Unisex:

12. BarThis Hebrew name means “crops” or “wildflowers” and it is also the name of famous Israeli actress and model Bar Rafaeli. She was the first Israeli model to appear on the cover of Sports Illustrated magazine in 2007, and her roles have spanned from judge on Germany’s Next Topmodel to Israeli TV series Pick Up (2005). She was also in the limelight for being in a relationship with Leonardo Dicaprio in the early 2000s.

13. ElieElie is a unisex name that means “my God.” This name also invokes luxury fashion designer Elie Tahari, who is famous for popularizing the tube top as well as tailored suit designs. Tahari immigrated from Israel in the early 1970s, where he got his humble start in the New York garment center.

14. Gal Meaning “wave” in Hebrew, Gal always makes us think of Gal Gadot, the Israeli actress and mom who slays the screen as Wonder Woman. Honor the persevering spirit of the superhero with this lovely name.

15. NeriNeri is a unisex name that means “candle” in Hebrew.  Neri Oxman is a famous architect, designer, and a professor at the MIT Media Lab focusing on “computational design, digital fabrication, materials science, and synthetic biology.” She also has artwork in many prominent museums, from MoMa in New York to the Smithsonian. This name is perfect to celebrate the enlightened mind you will be shaping as a parent.

Boys:

16. Amos This name, which means “carried” in Hebrew, also remembers Israeli author and peace advocate Amos Oz. Oz’s work mainly covered life in Israel and advocacy for peace with his Palestinian neighbors, which can be seen in his memoir, A Tale of Love and Darkness.

17. David David is a great name to honor leadership and celebrate the birth of Israel! It not only invokes the second king of Israel, it is also the name of one Israel’s founders, David Ben Gurion. The first prime minister, Ben Gurion led the state’s struggle toward independence and helped develop the many institutions.

18. IlanIlan, which means “tree” in Hebrew, was also the name of the first Israeli astronaut: Ilan Ramon. Part of the 16-day space mission aboard the Space Shuttle Columbia in 2003, Ramon and the other six astronauts on board tragically died before landing. Ramon was the only Israeli astronaut to win a U.S. Congressional Space Medal of Honor, which he received posthumously.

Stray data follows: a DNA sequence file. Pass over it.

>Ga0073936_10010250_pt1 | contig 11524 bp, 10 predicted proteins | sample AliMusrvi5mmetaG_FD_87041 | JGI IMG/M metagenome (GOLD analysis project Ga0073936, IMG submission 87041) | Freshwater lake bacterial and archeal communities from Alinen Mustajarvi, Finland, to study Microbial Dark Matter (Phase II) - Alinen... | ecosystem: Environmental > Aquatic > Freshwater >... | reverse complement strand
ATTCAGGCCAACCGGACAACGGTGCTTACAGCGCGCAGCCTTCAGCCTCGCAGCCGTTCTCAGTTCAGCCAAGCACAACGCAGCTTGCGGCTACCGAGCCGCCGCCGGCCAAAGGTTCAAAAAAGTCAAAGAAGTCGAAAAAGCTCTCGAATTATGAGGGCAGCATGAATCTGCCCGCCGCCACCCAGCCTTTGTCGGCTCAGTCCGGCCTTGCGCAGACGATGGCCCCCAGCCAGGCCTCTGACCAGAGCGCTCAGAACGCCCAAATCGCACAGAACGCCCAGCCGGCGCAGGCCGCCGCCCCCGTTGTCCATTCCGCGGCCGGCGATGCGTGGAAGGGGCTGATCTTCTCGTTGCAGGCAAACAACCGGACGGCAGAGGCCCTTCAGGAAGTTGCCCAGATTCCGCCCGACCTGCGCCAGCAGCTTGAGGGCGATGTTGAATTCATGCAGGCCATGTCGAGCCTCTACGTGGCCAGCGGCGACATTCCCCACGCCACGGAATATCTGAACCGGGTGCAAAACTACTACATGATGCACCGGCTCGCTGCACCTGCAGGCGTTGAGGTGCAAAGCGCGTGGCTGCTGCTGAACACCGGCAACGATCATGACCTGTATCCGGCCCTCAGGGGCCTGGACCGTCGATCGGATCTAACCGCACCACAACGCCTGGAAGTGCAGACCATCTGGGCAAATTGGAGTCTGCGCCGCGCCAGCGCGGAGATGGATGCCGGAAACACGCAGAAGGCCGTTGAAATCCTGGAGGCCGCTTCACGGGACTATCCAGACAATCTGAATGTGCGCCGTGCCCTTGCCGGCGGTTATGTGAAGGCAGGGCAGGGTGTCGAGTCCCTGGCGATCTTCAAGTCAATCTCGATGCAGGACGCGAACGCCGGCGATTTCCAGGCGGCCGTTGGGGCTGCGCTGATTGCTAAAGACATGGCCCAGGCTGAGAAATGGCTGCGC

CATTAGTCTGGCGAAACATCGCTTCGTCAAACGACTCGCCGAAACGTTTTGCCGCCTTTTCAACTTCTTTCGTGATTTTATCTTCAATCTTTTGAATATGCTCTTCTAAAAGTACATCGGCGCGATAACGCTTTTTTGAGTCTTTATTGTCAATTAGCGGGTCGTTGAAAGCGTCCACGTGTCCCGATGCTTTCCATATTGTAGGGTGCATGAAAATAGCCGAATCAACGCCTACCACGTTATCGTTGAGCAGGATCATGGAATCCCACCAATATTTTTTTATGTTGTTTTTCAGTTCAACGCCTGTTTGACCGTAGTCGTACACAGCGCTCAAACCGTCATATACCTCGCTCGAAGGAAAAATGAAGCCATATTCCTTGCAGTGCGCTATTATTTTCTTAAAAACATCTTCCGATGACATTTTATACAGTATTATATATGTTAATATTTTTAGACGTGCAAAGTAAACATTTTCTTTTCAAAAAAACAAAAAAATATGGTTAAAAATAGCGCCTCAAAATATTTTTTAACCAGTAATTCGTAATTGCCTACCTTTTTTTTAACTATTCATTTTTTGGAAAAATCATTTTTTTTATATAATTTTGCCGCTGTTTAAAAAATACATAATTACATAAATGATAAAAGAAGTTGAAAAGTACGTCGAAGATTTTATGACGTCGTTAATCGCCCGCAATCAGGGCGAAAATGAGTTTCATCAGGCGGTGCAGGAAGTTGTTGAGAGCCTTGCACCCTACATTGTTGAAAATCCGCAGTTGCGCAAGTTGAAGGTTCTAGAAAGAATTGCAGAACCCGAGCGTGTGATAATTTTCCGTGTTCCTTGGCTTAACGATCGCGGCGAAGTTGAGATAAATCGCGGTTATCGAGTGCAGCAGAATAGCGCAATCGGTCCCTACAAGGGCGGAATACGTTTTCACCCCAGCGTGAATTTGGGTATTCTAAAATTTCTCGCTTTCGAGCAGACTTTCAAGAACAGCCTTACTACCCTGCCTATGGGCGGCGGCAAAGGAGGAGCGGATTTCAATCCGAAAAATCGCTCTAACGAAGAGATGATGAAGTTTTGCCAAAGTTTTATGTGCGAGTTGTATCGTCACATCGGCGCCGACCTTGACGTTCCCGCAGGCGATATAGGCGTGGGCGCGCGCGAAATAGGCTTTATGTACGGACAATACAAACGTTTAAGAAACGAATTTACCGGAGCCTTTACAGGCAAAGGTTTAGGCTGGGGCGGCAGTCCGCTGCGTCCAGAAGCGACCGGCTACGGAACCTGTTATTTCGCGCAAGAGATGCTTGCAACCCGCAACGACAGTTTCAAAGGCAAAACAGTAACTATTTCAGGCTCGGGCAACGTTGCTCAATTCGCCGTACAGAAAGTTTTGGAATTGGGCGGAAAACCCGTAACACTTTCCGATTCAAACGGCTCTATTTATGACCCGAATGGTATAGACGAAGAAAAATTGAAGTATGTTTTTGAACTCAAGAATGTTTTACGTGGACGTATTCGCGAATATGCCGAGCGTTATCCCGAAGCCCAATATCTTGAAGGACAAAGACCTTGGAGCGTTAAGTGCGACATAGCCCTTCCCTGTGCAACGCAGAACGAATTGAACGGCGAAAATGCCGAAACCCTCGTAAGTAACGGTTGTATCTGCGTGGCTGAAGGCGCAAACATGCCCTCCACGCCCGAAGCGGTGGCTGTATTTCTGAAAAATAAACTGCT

19. Levi A Hebrew name that means “attached,” Levi also commemorates Levi Eshkol, a Labor Zionist leader and prime minister of Israel from 1963 to 1969. Earlier on, Eshkol was instrumental in getting the German government to let Jews bring their belongings with them when immigrating to Palestine after the War.

20. MichaelAn angel in Jewish tradition, Michael is the name of dreamboat Michael Aloni, who stars as Akiva on Shtisel. This name is all the more appropriate on Yom Ha’atzmaut as Aloni is also set to star in a steamy new show about pre-state and post-state Israel: The Beauty Queen of Jerusalem.

21. TheodorTheodor honors a founder of modern Zionism, Theodor Herzl, who spent his life advancing the dream of a home for the Jewish people. Starting with his 1896 pamphlet Der Judenstaat (The Jewish State), Herzl’s ideas can be attributed to the ultimate creation of the state of Israel.

22. TomerTomer is a Hebrew name that means “palm tree.” The name also reminds us of Israeli heartthrob Tomer Capon, who has graced our screens in Fauda, Amazon’s The Boys, and When Heroes Fly.

23. YaacovYaacov commemorates the biblical patriarch, Jacob, and also Yaacov Agam, an artist and sculptor best known for his innovative kinetic and optical art — most notably his “agamographs,” which appear different when you look at them from different angles. This name therefore invokes pioneering creativity.

24. YitzhakLast but not least, the name Yitzhak honors the biblical patriarch, Isaac, as well as the Israeli Prime Minister Yitzhak Rabin. A Nobel Peace Prize winner, Rabin is known for his peace efforts, including the signature of the Declaration of Principles along with PLO chairman Yasser Arafat in Washington D.C. in 1993.

Header image by Patrick Robert – Corbis/Contributor/Pascal Le Segretain/Staff/Getty Images